Any of these gaffes, taken individually, seems small. Taken in the aggregate, it is hard to see how the Court can get the question of coercion right when so much discussed at the Court was wrong. To invalidate not only the Medicaid expansion, which finally will include all of the nation’s poor in our safety net, but also all of the Patient Protection and Affordable Care Act (as the states ask) based upon so many mistakes could be the worst blunder of all.

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Ontario Judge Allows Family Law Litigant to be Cross-Examined via Skype | Familyllb’s Blog

Read entire article here.

In an Ontario Court of Justice decision from just over a month ago, the court allowed the mother in a custody and access dispute to be cross-examined by way of Skype (a free software application that allows users to make voice and video calls over the Internet), because she had moved to another country and was financially unable to return to Canada to attend the trial.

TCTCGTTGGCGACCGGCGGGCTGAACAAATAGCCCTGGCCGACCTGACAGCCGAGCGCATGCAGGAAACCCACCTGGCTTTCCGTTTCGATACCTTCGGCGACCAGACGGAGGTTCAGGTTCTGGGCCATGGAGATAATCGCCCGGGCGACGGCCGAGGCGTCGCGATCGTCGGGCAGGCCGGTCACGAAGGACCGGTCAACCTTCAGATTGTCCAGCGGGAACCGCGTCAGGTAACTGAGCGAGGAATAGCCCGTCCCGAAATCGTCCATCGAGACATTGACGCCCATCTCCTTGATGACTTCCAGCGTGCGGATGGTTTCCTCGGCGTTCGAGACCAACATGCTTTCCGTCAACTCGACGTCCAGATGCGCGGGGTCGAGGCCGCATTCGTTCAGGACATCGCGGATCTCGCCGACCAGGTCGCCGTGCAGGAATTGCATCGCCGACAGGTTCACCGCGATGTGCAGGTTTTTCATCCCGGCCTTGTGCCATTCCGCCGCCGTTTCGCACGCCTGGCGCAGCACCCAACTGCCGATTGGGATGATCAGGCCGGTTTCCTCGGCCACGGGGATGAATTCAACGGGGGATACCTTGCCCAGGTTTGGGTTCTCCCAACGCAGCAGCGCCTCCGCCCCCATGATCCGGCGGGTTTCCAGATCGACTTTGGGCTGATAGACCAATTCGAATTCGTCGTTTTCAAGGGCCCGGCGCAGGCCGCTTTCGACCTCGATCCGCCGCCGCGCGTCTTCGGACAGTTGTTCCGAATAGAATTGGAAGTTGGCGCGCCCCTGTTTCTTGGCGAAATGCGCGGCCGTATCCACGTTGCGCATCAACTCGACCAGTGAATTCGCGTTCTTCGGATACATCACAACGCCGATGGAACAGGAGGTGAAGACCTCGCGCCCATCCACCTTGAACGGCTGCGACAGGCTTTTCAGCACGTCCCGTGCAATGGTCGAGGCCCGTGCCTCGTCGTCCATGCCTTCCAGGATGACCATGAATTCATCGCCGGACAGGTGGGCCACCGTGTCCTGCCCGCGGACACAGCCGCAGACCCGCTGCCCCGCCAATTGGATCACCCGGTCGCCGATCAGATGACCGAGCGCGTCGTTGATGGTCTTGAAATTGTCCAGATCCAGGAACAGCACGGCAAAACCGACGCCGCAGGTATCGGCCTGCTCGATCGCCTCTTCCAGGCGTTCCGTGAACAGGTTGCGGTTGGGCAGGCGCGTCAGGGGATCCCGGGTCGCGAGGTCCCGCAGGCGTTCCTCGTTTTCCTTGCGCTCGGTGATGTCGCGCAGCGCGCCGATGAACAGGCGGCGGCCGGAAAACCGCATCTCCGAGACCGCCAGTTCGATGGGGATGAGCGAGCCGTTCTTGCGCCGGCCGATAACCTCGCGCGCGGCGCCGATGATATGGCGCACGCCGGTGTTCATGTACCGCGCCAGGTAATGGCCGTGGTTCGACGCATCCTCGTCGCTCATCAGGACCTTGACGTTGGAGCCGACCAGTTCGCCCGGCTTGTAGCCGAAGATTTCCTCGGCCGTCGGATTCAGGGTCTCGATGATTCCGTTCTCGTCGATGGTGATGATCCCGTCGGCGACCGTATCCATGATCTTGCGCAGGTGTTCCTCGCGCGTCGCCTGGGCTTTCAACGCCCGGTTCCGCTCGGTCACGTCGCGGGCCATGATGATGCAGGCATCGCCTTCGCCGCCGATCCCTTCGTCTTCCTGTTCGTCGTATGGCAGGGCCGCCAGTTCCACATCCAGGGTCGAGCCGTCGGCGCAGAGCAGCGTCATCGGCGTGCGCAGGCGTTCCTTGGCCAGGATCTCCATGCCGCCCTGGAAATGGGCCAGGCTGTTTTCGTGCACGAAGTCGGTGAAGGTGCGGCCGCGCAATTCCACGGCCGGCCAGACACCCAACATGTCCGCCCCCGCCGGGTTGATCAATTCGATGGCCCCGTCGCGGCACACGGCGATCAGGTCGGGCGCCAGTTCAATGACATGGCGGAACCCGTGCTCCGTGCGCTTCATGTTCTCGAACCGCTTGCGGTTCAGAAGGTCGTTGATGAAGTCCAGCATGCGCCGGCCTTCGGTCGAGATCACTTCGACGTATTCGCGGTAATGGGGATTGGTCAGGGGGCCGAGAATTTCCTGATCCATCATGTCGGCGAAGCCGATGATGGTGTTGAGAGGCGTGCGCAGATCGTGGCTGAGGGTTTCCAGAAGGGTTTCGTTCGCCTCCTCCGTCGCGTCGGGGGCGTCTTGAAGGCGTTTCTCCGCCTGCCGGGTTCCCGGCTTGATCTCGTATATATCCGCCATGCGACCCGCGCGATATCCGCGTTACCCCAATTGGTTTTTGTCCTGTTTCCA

From a legal standpoint, the court assessed the nature and features of Skype against the existing Rules of Civil Procedure relating to video conferencing, which it considered analogous. It also assessed the suggestion to use Skype against the requirements and objectives of the Family Law Rules, which included the desire to be fair to all parties, and to save time and expense.

In the end, the court had no concerns about the ability to assess credibility during a Skype session with the mother and her new husband, accepted their evidence relating to their constrained financial circumstances, and found that the overall balance of convenience – including the lack of prejudice to the father – favoured allowing the cross-examination via Skype to proceed.

For the full text of the decision, see:

Paiva v. Corpening, 2012 ONCJ 88